'Lilliput Suite' (17:53) is the longest piece, divided into six movements. Composition and keys by Oliviero Lacagnina, and a wider guest list (e.g. violin, flute, trumpet). The music strongly resembles the Foxtrot-era GENESIS -- partly due to the Gabriel- esque vocals of Marco Vincini -- with some ELPish organ work and orchestral arrangements thrown in. The movement changes are not as seamless as they could be, but overall this is a fine symphonic prog epic in a classic style. It's important that there are delicate moments between more majestic parts, and lots of instrumental sections.

'The Giants' (8:42) is an instrumental symph prog piece, composition and keys by Mimmo Ferri. The excellent arrangement gives various instruments their own turns to play powerful melodies. 'The Land of the Fools' (14:30) is written by keyboardist Alessandro Di Benedetti and sung by Daniel Fäldt from Simon Says. I'm not very fond of the vocals as the lyrics occasionally feel too central, but on the numerous and lengthy instrumental sections the music is very versatile and nuanced, sometimes reminding of e.g. Flower Kings, sometimes Happy The Man. The delicate piano is in a classical / jazz mould. Beautiful, fusiony or Camel-like guitar parts by Federico Tetti and Massimo Sposaro.

On Luca Scherani -composed 'Gulliver's Fourth Travel' (10:17) vocalist-violinist Steve Unruh shares the bilingual vocals with Stefano Galifi from Museo Rosenbach. This very RPI-ish, dynamic piece is, especially in a dramaturgic sense, reminiscent of Genesis around 1972-4, plus the lovely violin. The album ends with Alessandro Lamuraglia's instrumental 'Finale' that indeed has a bold atmosphere of a grande finale.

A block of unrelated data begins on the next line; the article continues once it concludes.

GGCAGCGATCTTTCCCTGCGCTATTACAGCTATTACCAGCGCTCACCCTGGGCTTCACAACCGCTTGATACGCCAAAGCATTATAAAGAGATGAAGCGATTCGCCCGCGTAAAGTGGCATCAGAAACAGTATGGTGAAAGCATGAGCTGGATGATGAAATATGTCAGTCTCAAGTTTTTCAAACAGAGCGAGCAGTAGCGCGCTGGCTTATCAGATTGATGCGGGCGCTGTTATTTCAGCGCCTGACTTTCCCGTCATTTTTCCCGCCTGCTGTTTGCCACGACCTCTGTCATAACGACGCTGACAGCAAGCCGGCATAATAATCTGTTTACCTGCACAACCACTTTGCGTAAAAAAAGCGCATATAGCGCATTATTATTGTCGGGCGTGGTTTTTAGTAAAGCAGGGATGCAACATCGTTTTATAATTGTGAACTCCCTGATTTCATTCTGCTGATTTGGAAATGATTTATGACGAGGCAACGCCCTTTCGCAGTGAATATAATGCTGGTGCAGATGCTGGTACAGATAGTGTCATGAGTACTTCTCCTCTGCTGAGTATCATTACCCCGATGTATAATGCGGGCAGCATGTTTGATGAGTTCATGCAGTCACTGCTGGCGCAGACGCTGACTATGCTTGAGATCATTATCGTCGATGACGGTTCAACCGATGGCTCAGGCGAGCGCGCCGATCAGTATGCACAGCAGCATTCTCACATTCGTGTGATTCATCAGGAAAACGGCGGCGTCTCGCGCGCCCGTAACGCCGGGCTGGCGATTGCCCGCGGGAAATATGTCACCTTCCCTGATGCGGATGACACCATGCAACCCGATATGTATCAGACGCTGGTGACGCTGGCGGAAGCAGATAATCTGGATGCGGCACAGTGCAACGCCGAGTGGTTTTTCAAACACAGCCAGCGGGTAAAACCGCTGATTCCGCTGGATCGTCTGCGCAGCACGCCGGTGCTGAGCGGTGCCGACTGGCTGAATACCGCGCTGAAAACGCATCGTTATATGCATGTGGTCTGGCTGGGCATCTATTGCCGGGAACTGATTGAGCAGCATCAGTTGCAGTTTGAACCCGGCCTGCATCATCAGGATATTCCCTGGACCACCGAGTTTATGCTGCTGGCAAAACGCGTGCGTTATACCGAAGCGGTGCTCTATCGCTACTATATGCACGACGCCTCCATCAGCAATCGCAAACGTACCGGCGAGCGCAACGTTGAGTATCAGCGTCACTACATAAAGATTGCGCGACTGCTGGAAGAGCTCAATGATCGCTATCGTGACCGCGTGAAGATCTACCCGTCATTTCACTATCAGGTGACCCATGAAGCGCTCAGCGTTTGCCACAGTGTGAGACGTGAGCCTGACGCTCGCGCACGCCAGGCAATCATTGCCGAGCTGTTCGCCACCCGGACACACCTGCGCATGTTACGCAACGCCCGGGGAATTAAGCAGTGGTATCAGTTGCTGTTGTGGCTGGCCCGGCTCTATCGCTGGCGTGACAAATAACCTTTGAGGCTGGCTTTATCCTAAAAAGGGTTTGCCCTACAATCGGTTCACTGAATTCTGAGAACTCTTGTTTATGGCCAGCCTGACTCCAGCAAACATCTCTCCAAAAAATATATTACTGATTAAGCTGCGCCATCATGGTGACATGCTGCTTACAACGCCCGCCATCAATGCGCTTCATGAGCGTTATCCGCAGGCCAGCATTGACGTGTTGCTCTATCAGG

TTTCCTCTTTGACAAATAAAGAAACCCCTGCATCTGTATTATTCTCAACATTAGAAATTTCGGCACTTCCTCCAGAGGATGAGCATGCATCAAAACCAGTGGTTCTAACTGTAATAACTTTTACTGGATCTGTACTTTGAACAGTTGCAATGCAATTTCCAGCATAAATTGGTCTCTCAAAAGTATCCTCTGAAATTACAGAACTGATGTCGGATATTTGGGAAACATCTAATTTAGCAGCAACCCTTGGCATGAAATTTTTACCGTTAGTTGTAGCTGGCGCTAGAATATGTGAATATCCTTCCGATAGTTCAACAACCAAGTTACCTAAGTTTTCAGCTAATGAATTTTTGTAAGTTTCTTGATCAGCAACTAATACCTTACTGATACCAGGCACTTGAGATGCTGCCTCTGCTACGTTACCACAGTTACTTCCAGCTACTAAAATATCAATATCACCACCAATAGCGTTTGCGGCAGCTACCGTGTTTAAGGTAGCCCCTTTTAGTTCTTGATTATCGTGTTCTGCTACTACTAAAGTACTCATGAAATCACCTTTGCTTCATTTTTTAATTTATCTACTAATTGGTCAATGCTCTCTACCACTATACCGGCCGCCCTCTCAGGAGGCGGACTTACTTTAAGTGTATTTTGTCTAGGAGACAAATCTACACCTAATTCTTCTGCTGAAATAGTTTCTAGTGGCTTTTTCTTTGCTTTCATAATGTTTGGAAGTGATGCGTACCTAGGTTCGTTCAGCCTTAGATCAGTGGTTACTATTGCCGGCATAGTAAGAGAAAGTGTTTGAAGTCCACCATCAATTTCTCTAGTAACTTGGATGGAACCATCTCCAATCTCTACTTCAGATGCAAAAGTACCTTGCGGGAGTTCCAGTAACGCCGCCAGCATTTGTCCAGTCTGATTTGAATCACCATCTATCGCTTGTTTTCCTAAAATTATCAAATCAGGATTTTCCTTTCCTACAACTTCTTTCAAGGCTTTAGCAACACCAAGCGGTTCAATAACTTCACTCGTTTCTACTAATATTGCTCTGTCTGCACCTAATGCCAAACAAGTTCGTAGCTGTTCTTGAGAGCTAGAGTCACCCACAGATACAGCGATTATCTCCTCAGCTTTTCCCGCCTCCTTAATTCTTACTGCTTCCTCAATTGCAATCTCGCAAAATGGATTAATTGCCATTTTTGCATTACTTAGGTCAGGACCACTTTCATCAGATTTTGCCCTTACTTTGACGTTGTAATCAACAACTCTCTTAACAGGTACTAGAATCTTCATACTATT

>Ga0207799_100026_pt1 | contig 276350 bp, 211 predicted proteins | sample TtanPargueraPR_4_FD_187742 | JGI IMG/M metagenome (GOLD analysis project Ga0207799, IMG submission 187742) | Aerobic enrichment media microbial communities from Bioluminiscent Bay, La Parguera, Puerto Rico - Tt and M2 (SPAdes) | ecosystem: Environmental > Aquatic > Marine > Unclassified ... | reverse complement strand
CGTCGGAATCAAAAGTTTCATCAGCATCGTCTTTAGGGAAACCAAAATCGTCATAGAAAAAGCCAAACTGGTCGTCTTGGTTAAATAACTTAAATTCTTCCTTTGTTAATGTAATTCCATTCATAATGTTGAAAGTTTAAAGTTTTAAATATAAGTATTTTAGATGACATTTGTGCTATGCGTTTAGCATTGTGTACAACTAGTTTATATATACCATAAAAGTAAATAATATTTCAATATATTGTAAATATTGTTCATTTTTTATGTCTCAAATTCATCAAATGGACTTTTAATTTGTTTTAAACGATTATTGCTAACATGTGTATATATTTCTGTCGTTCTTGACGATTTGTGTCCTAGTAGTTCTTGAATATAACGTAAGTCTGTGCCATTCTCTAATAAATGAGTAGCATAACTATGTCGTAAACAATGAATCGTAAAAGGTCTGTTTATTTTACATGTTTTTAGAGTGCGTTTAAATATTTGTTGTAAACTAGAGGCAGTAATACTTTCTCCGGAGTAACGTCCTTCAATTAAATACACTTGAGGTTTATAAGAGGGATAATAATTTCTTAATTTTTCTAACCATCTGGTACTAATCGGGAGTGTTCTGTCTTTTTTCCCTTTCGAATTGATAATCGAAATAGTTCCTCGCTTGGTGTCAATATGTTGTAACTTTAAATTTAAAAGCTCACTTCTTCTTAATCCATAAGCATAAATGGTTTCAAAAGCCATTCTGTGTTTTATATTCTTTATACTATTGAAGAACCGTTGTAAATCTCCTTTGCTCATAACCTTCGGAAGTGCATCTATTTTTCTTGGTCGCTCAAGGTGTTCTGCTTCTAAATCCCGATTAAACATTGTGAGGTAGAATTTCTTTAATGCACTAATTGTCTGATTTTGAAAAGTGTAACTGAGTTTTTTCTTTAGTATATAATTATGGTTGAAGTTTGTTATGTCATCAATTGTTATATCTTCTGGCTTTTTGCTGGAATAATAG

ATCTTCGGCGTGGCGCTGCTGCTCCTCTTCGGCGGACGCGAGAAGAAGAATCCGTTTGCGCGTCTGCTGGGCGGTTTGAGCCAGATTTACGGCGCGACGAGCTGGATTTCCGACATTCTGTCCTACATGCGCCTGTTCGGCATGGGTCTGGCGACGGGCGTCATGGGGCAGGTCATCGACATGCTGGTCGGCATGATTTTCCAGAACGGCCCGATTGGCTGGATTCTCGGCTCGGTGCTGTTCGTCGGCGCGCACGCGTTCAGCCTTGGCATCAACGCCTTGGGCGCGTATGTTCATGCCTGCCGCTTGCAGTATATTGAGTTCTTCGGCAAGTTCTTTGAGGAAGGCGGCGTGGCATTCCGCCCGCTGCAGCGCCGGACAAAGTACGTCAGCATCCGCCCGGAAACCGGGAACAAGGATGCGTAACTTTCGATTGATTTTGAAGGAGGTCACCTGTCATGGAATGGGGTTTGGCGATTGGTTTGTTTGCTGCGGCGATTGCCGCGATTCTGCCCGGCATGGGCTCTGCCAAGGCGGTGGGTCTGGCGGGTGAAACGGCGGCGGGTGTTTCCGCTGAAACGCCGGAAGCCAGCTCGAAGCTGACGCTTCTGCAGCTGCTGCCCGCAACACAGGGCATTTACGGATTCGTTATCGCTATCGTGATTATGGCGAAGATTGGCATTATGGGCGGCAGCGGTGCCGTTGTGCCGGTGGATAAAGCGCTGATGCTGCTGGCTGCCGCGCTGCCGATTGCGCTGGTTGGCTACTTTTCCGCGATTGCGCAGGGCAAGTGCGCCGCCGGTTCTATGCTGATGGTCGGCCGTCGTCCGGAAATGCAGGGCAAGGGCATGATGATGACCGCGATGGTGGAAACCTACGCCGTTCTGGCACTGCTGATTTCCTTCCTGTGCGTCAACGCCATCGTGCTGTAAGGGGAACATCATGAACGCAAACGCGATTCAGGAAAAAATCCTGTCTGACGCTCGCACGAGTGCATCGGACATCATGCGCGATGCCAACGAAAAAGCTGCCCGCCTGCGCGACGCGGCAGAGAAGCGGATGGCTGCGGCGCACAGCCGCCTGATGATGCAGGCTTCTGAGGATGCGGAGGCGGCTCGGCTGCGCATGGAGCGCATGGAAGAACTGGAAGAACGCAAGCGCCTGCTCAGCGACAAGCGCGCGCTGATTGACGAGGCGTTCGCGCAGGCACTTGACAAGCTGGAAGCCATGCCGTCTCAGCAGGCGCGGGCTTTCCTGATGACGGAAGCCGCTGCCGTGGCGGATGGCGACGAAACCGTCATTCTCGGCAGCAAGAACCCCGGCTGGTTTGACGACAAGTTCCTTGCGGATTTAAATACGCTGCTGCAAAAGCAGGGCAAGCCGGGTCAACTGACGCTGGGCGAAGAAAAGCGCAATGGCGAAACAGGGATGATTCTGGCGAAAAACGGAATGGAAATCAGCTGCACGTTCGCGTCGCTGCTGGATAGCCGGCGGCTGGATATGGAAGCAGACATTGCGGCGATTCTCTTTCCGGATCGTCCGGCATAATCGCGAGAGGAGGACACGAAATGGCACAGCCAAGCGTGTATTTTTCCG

As I said, "Gulliver" is a coherent album, despite sharing the composion duties between six various keyboardists. I wouldn't be surprised at all if several TSOP listeners named this one their favourite (well, the only preceding reviewer already did). As always, Ed Unitsky has done terrific job on the covers and the booklet.

 Bernard & Pörsti: Gulliver by SAMURAI OF PROG, THE album cover Studio Album, 2020
3.83 | 124 ratings

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Bernard & Pörsti: Gulliver
The Samurai Of Prog Crossover Prog

Review by Danlsch

4 stars This could easily be my favorite TSOP (-1) album. Aiming the compositions at a common theme creates a musical cohesiveness that works really well throughout the entire album. Sure, there is plenty to recognize from vintage prog, but nothing borrowed. Kimmo Porsti and Marco Bernard have put together an album that, to my ears, seems their most dynamic work to date. It is not hindered by the desire to insert too many instruments to support the compositions. Mostly the songs sport drums, bass, keys, and guitars--with other instruments used as small embellishments or solos. The album has a more classic band feel. Porsti's drums are mixed more aggressively into the music which brings a stronger edge. Get this album. Highly recommended.
Thanks to windhawk for the artist addition. and to Quinino for the last updates